Published: Apr. 18, 2012
Updated: Apr. 18, 2012
Today’s studies of the smallest increments of a human -- the genome, the gene, the protein, the metabolite -- yield a tremendous amount of complex data.
That means that today’s biomedical research teams are increasingly reliant on biostatisticians -- people who have not only strong statistics skills but also a foundation in human biology, and the ability to communicate statistical principles to multidisciplinary research teams.
The demand for biostatisticians is outstripping the supply. Hence Duke’s new Master of Biostatistics Program, which welcomed its first class of 16 students this school year.
The two-year degree program provides mentored academic training in biostatistics, including experiential learning opportunities in authentic ongoing research.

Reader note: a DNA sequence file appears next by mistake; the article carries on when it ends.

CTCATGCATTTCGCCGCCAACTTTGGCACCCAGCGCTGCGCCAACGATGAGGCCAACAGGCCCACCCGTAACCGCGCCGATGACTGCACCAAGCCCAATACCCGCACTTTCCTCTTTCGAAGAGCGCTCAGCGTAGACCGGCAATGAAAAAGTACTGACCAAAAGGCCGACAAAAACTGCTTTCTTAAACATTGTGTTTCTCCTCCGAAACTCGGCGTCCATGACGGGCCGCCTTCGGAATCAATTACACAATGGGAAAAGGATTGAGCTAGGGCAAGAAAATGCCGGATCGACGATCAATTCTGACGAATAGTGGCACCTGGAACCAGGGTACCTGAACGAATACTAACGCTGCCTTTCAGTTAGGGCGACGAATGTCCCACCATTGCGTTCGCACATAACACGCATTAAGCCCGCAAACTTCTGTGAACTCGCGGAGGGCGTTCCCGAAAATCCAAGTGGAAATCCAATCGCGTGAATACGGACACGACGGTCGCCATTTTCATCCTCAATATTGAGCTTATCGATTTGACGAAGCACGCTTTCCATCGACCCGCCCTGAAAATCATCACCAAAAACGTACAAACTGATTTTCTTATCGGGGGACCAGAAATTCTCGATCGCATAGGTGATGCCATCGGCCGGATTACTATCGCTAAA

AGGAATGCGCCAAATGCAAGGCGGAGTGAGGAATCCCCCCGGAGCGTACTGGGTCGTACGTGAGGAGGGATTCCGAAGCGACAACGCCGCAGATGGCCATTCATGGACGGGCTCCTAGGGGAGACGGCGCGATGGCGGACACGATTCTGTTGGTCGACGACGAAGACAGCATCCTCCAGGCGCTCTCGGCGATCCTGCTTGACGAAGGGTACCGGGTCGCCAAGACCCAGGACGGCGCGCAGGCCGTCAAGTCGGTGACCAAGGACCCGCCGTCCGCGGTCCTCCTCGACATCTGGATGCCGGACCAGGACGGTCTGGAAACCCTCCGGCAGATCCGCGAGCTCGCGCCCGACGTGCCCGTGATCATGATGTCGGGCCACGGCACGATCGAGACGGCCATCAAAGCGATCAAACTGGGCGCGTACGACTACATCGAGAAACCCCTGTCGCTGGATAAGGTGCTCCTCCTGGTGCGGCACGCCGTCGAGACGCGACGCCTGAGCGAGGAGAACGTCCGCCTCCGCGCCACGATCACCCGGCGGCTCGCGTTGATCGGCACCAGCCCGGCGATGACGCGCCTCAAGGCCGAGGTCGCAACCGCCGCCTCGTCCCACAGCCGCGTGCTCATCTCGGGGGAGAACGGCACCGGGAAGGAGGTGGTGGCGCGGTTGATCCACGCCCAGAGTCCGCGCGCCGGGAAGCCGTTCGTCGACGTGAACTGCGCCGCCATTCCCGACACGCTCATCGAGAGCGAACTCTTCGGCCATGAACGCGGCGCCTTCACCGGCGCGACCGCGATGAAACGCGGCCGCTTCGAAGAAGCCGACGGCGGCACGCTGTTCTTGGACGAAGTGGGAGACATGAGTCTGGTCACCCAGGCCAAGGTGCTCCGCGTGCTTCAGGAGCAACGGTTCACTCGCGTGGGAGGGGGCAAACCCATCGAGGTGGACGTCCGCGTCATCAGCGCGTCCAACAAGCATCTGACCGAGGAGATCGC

“We wanted this to be different from a traditional master’s program,” says Greg Samsa, PhD, director of graduate studies for the Department of Biostatistics and Bioinformatics. “We wanted active, hands-on learning. Biostatistics is a relatively new and rapidly growing discipline, and these are the skills we know employers are looking for.”
The program provides a practice-based learning environment, so that graduates will leave the program with a portfolio that demonstrates their mastery of analytical skills, biological knowledge, and communication.